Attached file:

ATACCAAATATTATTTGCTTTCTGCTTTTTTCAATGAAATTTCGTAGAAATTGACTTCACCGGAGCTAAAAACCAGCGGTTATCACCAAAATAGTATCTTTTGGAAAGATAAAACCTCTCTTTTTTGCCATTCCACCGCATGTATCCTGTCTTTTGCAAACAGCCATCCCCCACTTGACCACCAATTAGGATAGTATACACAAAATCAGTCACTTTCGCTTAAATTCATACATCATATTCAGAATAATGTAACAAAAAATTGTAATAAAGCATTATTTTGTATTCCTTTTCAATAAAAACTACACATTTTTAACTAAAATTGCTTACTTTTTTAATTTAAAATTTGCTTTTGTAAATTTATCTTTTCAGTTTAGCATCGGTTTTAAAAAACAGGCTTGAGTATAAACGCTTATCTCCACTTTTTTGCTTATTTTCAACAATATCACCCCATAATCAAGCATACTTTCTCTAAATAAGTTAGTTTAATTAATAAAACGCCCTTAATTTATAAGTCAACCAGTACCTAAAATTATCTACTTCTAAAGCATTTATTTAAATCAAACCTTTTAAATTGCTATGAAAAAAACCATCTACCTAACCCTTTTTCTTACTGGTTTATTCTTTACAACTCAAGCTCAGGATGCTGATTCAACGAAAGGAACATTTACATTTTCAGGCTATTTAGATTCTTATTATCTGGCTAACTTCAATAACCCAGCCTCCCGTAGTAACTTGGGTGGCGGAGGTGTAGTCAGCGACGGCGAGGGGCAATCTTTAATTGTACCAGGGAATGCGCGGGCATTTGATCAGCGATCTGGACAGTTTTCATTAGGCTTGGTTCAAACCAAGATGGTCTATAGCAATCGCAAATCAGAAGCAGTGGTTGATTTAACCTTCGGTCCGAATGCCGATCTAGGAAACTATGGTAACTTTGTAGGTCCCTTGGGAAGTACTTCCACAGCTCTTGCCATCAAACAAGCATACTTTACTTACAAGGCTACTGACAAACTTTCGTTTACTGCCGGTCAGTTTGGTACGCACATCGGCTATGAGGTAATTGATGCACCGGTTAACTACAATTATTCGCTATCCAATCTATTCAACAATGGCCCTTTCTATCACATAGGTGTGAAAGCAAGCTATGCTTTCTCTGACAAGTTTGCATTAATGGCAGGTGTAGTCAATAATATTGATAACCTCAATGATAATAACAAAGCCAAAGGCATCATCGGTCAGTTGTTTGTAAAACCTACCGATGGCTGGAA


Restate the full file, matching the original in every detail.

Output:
ATACCAAATATTATTTGCTTTCTGCTTTTTTCAATGAAATTTCGTAGAAATTGACTTCACCGGAGCTAAAAACCAGCGGTTATCACCAAAATAGTATCTTTTGGAAAGATAAAACCTCTCTTTTTTGCCATTCCACCGCATGTATCCTGTCTTTTGCAAACAGCCATCCCCCACTTGACCACCAATTAGGATAGTATACACAAAATCAGTCACTTTCGCTTAAATTCATACATCATATTCAGAATAATGTAACAAAAAATTGTAATAAAGCATTATTTTGTATTCCTTTTCAATAAAAACTACACATTTTTAACTAAAATTGCTTACTTTTTTAATTTAAAATTTGCTTTTGTAAATTTATCTTTTCAGTTTAGCATCGGTTTTAAAAAACAGGCTTGAGTATAAACGCTTATCTCCACTTTTTTGCTTATTTTCAACAATATCACCCCATAATCAAGCATACTTTCTCTAAATAAGTTAGTTTAATTAATAAAACGCCCTTAATTTATAAGTCAACCAGTACCTAAAATTATCTACTTCTAAAGCATTTATTTAAATCAAACCTTTTAAATTGCTATGAAAAAAACCATCTACCTAACCCTTTTTCTTACTGGTTTATTCTTTACAACTCAAGCTCAGGATGCTGATTCAACGAAAGGAACATTTACATTTTCAGGCTATTTAGATTCTTATTATCTGGCTAACTTCAATAACCCAGCCTCCCGTAGTAACTTGGGTGGCGGAGGTGTAGTCAGCGACGGCGAGGGGCAATCTTTAATTGTACCAGGGAATGCGCGGGCATTTGATCAGCGATCTGGACAGTTTTCATTAGGCTTGGTTCAAACCAAGATGGTCTATAGCAATCGCAAATCAGAAGCAGTGGTTGATTTAACCTTCGGTCCGAATGCCGATCTAGGAAACTATGGTAACTTTGTAGGTCCCTTGGGAAGTACTTCCACAGCTCTTGCCATCAAACAAGCATACTTTACTTACAAGGCTACTGACAAACTTTCGTTTACTGCCGGTCAGTTTGGTACGCACATCGGCTATGAGGTAATTGATGCACCGGTTAACTACAATTATTCGCTATCCAATCTATTCAACAATGGCCCTTTCTATCACATAGGTGTGAAAGCAAGCTATGCTTTCTCTGACAAGTTTGCATTAATGGCAGGTGTAGTCAATAATATTGATAACCTCAATGATAATAACAAAGCCAAAGGCATCATCGGTCAGTTGTTTGTAAAACCTACCGATGGCTGGAA